days now without rebooting; the NT4 never stayed up more than 35
days. The latter was upgraded to Win2K in February, but the longest
it's stayed up since is 45 days. Both run departmental web servers,
by the way, and are in constant use. As I implied in my earlier
message, there's nothing wrong with decent Intel hardware that a
real O.S. can't fix.
For any server use, though, whether you use the PC hardware
or Sun, whether Solaris or NT/W2K, you'll probably be happier
spending a little extra to get SCSI I/O rather than IDE. Symbios
makes very good, fast, inexpensive Ultra2 SCSI cards that work well
with Solaris x86, NT, and Win2K, and cost about a third of what
Adaptec cards go for - and we find them faster.
John Sullivan firstname.lastname@example.org
IMNSHO, you will not be able to maintain a $1000 price point (ignoring
the cost of the OS) and get equivalent performance plus reliability. Its
a variation of the old saw to say,"Price, Performance, Stability. Pick
any two." The Sun system, even older ones, will cost more than the x86
at every level of performance. In exchange, you get hardware that is
frequently more reliable, a really good OS, and a system that generally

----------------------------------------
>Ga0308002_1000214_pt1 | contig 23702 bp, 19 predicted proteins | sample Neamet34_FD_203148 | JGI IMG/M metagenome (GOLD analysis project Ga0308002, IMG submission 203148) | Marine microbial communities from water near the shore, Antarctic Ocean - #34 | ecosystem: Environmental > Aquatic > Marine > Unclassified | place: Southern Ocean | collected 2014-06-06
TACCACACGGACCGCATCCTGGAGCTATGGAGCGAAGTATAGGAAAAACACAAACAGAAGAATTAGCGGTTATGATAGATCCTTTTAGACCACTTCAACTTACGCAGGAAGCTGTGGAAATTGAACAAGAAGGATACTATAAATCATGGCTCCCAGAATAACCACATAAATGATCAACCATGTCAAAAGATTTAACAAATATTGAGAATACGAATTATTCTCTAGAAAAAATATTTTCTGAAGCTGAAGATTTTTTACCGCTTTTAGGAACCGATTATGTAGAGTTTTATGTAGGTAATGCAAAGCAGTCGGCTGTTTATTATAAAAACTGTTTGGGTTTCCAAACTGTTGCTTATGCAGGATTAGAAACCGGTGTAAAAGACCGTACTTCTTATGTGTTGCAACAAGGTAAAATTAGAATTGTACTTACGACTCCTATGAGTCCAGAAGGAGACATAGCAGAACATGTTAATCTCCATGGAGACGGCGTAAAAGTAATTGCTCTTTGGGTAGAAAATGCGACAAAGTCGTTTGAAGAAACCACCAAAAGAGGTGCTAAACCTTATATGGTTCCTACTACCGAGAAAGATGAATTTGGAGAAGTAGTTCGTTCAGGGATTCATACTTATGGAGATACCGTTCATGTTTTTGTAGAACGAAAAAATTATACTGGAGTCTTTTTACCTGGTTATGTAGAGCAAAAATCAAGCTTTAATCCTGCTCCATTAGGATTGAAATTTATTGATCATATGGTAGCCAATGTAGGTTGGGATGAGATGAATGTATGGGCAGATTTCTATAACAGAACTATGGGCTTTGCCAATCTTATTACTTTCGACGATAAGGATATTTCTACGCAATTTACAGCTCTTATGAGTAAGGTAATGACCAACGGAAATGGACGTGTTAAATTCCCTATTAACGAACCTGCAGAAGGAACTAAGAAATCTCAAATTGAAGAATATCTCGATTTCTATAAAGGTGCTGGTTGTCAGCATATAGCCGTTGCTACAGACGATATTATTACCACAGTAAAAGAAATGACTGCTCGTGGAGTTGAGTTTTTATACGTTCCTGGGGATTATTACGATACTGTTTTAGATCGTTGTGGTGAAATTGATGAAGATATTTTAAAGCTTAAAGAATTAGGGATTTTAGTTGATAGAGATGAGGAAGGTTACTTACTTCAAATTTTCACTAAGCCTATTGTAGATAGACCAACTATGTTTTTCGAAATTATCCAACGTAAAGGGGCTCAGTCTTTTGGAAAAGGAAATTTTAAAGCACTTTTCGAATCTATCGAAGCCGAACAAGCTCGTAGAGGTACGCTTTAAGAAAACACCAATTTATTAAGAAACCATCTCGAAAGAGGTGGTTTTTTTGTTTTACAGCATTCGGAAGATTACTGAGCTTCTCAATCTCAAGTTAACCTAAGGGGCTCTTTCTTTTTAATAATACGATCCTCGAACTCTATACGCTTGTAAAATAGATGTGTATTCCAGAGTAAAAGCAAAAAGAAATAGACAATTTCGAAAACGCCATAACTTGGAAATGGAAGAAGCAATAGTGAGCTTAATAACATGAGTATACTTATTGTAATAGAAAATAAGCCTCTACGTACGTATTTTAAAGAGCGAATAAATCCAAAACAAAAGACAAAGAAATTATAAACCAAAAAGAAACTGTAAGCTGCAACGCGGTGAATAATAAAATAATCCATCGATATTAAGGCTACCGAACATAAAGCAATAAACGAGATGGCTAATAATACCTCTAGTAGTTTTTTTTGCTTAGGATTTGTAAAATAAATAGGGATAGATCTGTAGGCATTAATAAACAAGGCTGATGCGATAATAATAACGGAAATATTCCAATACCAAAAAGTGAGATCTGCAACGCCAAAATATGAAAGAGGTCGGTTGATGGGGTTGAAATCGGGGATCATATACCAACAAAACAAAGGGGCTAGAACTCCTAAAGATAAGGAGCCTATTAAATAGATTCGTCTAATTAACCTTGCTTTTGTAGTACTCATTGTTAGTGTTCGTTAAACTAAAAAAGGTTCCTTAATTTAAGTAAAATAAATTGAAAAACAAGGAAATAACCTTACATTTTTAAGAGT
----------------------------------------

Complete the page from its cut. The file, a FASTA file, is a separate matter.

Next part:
performs adequately even under the heaviest loads.
Your description of the services this box will run are too vague to
accurately assess the demands but, yes, an Ultra 1 will do very nicely
as a DNS server for a small domain while handling SMTP, a few POP3
accounts, and a lightly trafficked webserver. For light demands (say,
Home Office or Small Office) a nicely equipped SS20 (dual 50 or 60MHz
CPUs, 128+ MB RAM, HME NIC, external SCSI storage) will do just fine.
Now, want to handle lots of web traffic? Going to run Servlets,
includes, CGIs, php, or mod_perl on that webserver? Want to run multiple
mailing lists? Lots of POP accounts? IMAP4? Even using the most
efficient for each of these (for example: thttpd or boa for static web,
qmail for email, djbdns for DNS, etc) you will eventually reach a point
where delays are unacceptable and resources are exhausted.
For example, I've run Sybase 11.51 and Netscape Enterprise Server on a
SS20 w/2x50s, 256MB of RAM, and a SSA1000 and never heard a complaint
that response was slow. On the other hand, I've had developers and
DBAs scream at me that an E3500 was too light for the combined load of
Sybase, Apache, WebSphere, Autosys, and DB2 Connect.
So, this may seem heretical on a Sun list, but if you have a tightly
contrained budget and you must maintain "performance" levels your best
option might be two nicely configured x86-based servers with good
hand-selected components (PC Power & Cooling Power Supply, ASUS or TYAN
MB, Crucial SDRAMs, Qlogic or DPT SCSI, etc.) and run one of the BSD's.
It will take several SS20's to equal that pair.
- Ross Lonstein